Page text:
Elizabeth A.S. Brooke

Crafting, traveling and everything in between.

Jacket is finished!

6 Comments

The jacket is finished! It took two more months to finish up and now it’s too warm to wear it, but it’s ready for the fall!

 

I used Simplicity pattern 2808.

I finished sewing the jacket a couple weekends ago but only last weekend added the buttons. All that’s left, based on recommendations by Nannie and my mother-in-law, are to take it to the cleaners and have the jacket “sized,” something that’s supposed to help the garment hold its shape. I hope it’ll help get the wrinkles out too.

Although I ironed prior to the photo shoot, you can still see some wrinkles here:

Nannie said I could size the jacket myself, but since I’ve never heard of it before I think it best to leave that to an expert. I’d hate to spray some chemical on my wool jacket and it get ruined after working on it so long!

This is the first time I’ve ever set in sleeves. Why I decided to use expense wool and a jacket as my first experience with setting in sleeves, I don’t know. Some people say just learn by sewing what you want and others say start simple and build up. I kind of just dive in and do what I want and learn as I go, no matter if the pattern is deemed to hard for beginners by experts. I don’t want to sew boring table runners and place mats for months on end before moving on to the things that excite me!

I was so excited to see how easy the sleeves went in once I got the hang of easing in the fullness of the fabric. I only had to resew the first sleeve in twice and pick out a few pinched up places around the seam.

The trick is (or I guess it’s what you’re supposed to do) is to sew two lines of basting stitches along the seam. Then, pin the sleeve matching the shoulder seam and bottom of the sleeve. Next, pull the basting stitches and spread out the top of the sleeve to fit into the shoulder evenly.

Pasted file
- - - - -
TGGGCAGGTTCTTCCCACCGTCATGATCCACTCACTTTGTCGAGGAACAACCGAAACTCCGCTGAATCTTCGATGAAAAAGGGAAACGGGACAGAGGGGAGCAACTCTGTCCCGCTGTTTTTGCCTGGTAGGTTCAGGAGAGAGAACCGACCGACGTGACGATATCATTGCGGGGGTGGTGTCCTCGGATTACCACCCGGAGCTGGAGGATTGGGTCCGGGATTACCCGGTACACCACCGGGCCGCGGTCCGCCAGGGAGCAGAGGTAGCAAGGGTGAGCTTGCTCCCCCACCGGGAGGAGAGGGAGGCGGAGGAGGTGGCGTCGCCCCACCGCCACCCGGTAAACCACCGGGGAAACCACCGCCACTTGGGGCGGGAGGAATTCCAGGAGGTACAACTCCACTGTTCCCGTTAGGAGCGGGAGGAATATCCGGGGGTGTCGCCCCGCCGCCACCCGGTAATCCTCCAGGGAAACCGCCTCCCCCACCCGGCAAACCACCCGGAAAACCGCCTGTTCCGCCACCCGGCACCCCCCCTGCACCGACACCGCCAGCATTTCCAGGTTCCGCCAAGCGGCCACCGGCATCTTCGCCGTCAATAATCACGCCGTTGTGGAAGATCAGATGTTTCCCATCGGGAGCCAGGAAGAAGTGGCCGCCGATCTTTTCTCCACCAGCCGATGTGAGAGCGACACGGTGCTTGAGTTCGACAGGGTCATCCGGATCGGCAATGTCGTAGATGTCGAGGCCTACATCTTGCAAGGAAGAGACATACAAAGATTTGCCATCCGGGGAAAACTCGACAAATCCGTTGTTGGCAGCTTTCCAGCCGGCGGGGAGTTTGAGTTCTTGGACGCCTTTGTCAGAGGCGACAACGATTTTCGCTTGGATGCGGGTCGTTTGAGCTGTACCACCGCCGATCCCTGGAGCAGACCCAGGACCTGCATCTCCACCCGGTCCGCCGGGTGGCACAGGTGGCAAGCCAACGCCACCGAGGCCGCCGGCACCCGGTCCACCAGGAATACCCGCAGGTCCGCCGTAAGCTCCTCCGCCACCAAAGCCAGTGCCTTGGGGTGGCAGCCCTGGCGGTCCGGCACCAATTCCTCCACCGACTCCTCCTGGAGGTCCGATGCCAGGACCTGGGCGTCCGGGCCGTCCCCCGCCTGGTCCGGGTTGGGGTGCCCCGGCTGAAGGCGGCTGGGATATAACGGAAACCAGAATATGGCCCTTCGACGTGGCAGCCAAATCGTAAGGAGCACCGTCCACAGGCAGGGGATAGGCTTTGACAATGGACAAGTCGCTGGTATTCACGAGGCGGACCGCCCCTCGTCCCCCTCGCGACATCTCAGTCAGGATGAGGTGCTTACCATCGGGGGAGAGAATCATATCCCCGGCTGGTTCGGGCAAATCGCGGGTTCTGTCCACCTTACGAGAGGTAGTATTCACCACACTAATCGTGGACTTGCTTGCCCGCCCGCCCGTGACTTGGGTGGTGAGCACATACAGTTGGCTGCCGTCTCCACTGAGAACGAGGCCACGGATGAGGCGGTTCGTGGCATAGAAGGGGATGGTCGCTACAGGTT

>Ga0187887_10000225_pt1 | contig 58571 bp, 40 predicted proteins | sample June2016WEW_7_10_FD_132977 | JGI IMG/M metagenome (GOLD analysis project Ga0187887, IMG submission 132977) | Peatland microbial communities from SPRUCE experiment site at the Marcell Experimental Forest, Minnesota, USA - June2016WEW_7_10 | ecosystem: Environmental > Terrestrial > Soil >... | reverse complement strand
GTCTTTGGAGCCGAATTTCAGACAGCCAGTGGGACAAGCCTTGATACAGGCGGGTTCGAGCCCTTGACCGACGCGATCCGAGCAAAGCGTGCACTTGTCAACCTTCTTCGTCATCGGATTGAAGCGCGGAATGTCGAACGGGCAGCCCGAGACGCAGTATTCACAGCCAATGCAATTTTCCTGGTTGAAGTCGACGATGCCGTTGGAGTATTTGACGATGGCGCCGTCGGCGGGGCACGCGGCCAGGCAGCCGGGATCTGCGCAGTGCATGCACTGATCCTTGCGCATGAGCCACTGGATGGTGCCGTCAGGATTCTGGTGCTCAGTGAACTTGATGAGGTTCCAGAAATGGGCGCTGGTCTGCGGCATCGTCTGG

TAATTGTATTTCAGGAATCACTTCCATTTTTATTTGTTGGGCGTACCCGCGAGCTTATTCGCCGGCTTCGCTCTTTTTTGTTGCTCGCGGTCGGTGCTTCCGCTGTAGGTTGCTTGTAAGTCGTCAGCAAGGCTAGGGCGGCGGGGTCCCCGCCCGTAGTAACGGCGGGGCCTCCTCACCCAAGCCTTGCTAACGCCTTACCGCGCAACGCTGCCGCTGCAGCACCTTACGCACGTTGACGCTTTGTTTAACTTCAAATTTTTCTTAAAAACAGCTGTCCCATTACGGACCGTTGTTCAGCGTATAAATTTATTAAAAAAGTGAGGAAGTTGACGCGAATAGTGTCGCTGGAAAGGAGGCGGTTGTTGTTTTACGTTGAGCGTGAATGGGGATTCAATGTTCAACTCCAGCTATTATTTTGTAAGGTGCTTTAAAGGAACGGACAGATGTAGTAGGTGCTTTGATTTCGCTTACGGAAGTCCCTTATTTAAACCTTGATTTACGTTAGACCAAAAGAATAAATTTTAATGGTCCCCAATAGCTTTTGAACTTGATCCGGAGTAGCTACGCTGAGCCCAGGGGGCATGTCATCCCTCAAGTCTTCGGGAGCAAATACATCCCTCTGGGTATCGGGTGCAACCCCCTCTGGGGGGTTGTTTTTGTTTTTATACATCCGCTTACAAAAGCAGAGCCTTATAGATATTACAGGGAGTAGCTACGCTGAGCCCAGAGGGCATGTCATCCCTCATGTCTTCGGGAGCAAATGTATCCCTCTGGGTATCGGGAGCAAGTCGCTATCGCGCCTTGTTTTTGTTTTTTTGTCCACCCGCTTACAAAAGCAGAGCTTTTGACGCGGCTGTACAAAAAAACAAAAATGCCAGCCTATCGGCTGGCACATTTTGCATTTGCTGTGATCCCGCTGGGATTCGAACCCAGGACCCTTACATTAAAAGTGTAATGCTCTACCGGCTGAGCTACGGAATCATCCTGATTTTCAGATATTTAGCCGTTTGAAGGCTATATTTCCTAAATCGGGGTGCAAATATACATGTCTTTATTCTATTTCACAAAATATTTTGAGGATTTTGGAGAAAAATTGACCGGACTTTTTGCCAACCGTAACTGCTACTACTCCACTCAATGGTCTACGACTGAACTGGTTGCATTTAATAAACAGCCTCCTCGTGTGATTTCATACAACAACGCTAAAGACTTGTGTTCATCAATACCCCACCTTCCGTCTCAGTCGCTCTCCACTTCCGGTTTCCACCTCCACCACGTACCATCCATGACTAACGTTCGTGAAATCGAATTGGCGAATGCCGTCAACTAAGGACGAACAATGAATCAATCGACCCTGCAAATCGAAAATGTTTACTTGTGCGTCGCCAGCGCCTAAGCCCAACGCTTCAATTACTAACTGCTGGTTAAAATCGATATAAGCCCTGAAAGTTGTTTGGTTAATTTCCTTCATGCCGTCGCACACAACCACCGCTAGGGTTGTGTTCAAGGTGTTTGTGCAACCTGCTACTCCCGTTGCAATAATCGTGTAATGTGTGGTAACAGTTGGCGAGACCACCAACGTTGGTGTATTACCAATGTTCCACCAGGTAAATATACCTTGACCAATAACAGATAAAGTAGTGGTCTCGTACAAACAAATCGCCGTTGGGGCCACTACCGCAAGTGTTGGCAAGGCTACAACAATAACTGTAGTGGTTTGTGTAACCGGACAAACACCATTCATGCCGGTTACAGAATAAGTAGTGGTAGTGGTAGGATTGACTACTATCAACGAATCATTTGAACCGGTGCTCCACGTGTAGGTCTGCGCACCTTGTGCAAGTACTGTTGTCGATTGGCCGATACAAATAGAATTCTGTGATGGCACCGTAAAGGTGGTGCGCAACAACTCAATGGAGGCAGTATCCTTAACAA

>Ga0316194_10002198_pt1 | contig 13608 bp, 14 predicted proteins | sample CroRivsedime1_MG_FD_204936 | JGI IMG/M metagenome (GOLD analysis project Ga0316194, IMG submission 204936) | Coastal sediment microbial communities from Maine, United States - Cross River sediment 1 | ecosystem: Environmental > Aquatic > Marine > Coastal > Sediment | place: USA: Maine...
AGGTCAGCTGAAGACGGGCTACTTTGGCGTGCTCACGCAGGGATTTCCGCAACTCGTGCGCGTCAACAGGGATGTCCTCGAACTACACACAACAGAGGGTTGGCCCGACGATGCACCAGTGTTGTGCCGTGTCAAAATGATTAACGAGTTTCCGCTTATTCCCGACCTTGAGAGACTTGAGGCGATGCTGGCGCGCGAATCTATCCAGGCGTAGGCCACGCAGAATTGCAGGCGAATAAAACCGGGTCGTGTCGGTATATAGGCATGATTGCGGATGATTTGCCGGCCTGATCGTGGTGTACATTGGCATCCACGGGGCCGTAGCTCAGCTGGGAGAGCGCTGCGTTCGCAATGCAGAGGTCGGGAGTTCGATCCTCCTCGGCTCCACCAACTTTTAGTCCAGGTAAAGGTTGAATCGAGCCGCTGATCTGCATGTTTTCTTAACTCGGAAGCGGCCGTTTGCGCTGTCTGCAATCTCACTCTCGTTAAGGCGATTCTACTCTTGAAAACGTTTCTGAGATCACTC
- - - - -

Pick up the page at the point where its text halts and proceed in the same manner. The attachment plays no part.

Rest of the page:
It took a lot of pulling and adjusting, pinning and repinning, but I eventually got it in. I also had to rip out some areas where some fabric got folded under during the final seam stitching and caused the fabric to pinch. Ripping out the stitching in that area helped pull out the folded fabric. In some cases I had to resew the sleeve in that area; other times I didn’t.

The second sleeve went in much more quickly and I only had to seam rip only a couple of sections where some fabric had gotten pinched.

I also nicked (whoops!) part of the collar and one of the pin tucks on a sleeve when I was trying to snip off the threads. But, I figure no one may notice so why worry about it? I don’t have any more fabric to redo a whole sleeve or collar anyway. So, I just stitched over the holes to help keep the fabric from unraveling and went on my way.

I also sewed in my first facing, but that seemed to go in easy enough. I think I might go back and tack the facing down. It tends to unfold along the front.

I love the pin tucks on the jacket, but I’m not sure if they work just right with a patterned piece though.

The fit seems a bit large for me too, but maybe it seems that way because I’m petite in height. For instance, I think I’d like the jacket better if you could actually tell the sleeves are supposed to be 3/4 lengths. In the photos it just seems I’ve cut the sleeves just a 1/2 inch short.

What do you think? Do you like it? What would you do differently? Different fabric? Make the sleeves shorter?

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6 thoughts on “Jacket is finished!

  1. Cute — you are quite a talented seamstress! 🙂 And I love that you're wearing the short hair again.

  2. wow! this looks great. i love the seams (or whatever they are called!) in the sleeves and on the front. i like the shorter sleeves – i think that is perfect for fall. I really like this – you can dress it up or down. Way to go!!

  3. @Jamie Kennedy JonesThanks! I'm trying to get better at sewing, but I've still got a lot to learn. I hope to one day to be able to draft/design my own clothes. 🙂

  4. @ChelseyThanks! I can't wait to wear it this fall.

    The seams on the front and sleeves are called pin tucks. They're sort of like reverse darts, but are used for decoration instead of shaping. You don't see this technique used very often anymore.